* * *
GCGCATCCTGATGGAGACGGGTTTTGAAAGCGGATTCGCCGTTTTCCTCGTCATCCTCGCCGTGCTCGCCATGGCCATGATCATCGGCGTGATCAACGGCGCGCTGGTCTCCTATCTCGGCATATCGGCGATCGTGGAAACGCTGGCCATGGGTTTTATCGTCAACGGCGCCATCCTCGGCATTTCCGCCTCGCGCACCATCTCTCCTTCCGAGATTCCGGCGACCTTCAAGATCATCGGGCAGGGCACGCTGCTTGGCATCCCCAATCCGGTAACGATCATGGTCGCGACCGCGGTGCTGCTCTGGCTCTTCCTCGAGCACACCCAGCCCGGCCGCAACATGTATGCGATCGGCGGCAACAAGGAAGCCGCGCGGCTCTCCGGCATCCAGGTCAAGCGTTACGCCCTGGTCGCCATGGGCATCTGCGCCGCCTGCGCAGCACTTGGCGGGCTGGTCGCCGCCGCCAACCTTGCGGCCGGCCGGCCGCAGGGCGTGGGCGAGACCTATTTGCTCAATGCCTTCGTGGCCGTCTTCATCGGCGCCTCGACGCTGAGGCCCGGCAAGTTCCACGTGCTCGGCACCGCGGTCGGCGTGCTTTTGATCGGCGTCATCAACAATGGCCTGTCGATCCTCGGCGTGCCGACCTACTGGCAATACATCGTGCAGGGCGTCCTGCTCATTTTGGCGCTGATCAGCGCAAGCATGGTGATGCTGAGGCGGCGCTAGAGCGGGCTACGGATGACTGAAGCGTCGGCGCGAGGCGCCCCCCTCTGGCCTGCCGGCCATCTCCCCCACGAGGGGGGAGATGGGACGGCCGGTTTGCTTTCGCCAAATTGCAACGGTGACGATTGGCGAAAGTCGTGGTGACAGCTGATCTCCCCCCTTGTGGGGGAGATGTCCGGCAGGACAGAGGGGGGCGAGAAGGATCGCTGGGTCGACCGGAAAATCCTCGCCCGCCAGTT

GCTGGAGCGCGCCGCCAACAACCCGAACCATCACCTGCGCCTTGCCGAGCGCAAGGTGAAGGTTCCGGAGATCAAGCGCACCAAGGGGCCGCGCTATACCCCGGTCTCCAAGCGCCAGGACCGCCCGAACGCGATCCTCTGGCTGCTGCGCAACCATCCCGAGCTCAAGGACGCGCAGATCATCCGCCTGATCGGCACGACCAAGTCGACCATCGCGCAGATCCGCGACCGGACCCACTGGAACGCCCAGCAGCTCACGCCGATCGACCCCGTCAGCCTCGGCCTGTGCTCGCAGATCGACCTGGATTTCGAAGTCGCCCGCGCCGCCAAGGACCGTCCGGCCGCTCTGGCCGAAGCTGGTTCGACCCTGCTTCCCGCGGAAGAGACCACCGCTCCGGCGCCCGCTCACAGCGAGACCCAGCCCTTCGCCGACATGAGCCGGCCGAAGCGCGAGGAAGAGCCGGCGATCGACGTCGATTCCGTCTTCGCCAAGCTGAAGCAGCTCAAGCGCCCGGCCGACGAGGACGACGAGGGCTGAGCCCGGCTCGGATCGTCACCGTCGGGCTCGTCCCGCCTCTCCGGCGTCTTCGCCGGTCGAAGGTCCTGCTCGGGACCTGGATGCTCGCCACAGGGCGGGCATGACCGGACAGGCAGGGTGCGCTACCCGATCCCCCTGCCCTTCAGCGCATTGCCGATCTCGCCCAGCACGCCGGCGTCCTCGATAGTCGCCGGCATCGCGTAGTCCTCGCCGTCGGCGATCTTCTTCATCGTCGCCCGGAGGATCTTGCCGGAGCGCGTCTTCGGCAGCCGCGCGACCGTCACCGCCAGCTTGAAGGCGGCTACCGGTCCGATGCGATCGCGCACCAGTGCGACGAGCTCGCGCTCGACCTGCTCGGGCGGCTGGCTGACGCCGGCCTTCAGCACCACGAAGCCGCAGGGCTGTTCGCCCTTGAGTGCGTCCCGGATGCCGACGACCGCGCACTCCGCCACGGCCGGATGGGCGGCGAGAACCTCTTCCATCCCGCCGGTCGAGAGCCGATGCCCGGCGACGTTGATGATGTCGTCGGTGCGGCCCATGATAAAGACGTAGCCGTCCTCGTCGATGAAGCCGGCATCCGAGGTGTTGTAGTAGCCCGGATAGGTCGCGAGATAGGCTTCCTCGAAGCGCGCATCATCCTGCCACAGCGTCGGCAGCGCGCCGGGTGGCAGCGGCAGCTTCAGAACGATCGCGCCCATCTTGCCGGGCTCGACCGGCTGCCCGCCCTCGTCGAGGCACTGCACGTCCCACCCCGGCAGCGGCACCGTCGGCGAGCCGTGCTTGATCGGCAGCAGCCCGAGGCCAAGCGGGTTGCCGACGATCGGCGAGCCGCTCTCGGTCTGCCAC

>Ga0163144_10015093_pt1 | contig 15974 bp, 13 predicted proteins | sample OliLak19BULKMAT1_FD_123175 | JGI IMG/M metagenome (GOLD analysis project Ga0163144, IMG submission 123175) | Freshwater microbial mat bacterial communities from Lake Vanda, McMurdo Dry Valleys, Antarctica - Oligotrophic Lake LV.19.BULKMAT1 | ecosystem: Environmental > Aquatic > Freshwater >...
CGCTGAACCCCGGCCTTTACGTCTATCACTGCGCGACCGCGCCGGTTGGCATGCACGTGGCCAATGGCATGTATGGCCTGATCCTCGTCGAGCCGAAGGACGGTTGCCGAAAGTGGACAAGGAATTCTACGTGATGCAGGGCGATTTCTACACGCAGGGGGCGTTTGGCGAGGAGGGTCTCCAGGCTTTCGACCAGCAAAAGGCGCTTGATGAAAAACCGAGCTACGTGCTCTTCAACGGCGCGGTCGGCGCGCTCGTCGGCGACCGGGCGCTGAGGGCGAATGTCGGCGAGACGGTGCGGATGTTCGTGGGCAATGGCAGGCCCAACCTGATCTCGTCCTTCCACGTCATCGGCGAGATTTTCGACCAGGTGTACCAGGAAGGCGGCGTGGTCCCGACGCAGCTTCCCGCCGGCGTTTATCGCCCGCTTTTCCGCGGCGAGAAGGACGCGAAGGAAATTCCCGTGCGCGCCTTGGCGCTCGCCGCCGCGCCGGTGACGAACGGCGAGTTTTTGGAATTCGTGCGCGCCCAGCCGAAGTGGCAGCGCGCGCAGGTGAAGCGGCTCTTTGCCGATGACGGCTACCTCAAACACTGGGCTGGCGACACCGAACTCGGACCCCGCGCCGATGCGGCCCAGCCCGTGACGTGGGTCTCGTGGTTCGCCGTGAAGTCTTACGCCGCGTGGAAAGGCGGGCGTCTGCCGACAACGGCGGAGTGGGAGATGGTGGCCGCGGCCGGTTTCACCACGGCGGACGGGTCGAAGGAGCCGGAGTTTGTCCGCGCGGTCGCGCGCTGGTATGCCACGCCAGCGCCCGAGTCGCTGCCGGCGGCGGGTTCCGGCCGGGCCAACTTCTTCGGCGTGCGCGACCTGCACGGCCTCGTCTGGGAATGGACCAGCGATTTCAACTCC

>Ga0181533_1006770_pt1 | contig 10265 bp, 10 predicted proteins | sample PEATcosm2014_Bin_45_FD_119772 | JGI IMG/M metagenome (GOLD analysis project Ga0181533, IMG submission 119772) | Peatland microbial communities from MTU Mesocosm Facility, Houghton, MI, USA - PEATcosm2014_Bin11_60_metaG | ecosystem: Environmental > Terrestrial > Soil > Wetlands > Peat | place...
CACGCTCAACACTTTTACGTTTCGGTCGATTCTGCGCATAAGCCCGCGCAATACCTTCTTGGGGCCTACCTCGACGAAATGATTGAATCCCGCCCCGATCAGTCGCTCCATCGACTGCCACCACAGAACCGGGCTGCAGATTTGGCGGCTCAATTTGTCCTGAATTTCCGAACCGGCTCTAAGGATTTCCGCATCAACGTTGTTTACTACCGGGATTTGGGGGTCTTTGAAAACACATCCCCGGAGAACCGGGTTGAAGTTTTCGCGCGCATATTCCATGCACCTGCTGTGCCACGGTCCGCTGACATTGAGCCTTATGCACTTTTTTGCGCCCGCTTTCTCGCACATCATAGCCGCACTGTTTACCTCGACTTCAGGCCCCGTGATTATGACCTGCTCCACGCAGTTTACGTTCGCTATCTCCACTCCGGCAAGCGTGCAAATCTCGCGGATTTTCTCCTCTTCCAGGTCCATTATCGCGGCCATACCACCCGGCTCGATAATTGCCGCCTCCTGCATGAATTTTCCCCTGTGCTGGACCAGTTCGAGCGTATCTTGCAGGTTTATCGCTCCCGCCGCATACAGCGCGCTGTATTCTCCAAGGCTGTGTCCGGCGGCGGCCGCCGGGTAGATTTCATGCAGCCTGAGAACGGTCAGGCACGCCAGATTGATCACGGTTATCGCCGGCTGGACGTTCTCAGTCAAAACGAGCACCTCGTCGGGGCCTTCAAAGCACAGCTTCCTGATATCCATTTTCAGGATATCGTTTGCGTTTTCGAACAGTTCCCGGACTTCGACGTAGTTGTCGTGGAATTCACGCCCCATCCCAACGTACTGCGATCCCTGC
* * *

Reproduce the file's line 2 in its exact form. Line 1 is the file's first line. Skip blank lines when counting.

GCTGGAGCGCGCCGCCAACAACCCGAACCATCACCTGCGCCTTGCCGAGCGCAAGGTGAAGGTTCCGGAGATCAAGCGCACCAAGGGGCCGCGCTATACCCCGGTCTCCAAGCGCCAGGACCGCCCGAACGCGATCCTCTGGCTGCTGCGCAACCATCCCGAGCTCAAGGACGCGCAGATCATCCGCCTGATCGGCACGACCAAGTCGACCATCGCGCAGATCCGCGACCGGACCCACTGGAACGCCCAGCAGCTCACGCCGATCGACCCCGTCAGCCTCGGCCTGTGCTCGCAGATCGACCTGGATTTCGAAGTCGCCCGCGCCGCCAAGGACCGTCCGGCCGCTCTGGCCGAAGCTGGTTCGACCCTGCTTCCCGCGGAAGAGACCACCGCTCCGGCGCCCGCTCACAGCGAGACCCAGCCCTTCGCCGACATGAGCCGGCCGAAGCGCGAGGAAGAGCCGGCGATCGACGTCGATTCCGTCTTCGCCAAGCTGAAGCAGCTCAAGCGCCCGGCCGACGAGGACGACGAGGGCTGAGCCCGGCTCGGATCGTCACCGTCGGGCTCGTCCCGCCTCTCCGGCGTCTTCGCCGGTCGAAGGTCCTGCTCGGGACCTGGATGCTCGCCACAGGGCGGGCATGACCGGACAGGCAGGGTGCGCTACCCGATCCCCCTGCCCTTCAGCGCATTGCCGATCTCGCCCAGCACGCCGGCGTCCTCGATAGTCGCCGGCATCGCGTAGTCCTCGCCGTCGGCGATCTTCTTCATCGTCGCCCGGAGGATCTTGCCGGAGCGCGTCTTCGGCAGCCGCGCGACCGTCACCGCCAGCTTGAAGGCGGCTACCGGTCCGATGCGATCGCGCACCAGTGCGACGAGCTCGCGCTCGACCTGCTCGGGCGGCTGGCTGACGCCGGCCTTCAGCACCACGAAGCCGCAGGGCTGTTCGCCCTTGAGTGCGTCCCGGATGCCGACGACCGCGCACTCCGCCACGGCCGGATGGGCGGCGAGAACCTCTTCCATCCCGCCGGTCGAGAGCCGATGCCCGGCGACGTTGATGATGTCGTCGGTGCGGCCCATGATAAAGACGTAGCCGTCCTCGTCGATGAAGCCGGCATCCGAGGTGTTGTAGTAGCCCGGATAGGTCGCGAGATAGGCTTCCTCGAAGCGCGCATCATCCTGCCACAGCGTCGGCAGCGCGCCGGGTGGCAGCGGCAGCTTCAGAACGATCGCGCCCATCTTGCCGGGCTCGACCGGCTGCCCGCCCTCGTCGAGGCACTGCACGTCCCACCCCGGCAGCGGCACCGTCGGCGAGCCGTGCTTGATCGGCAGCAGCCCGAGGCCAAGCGGGTTGCCGACGATCGGCGAGCCGCTCTCGGTCTGCCAC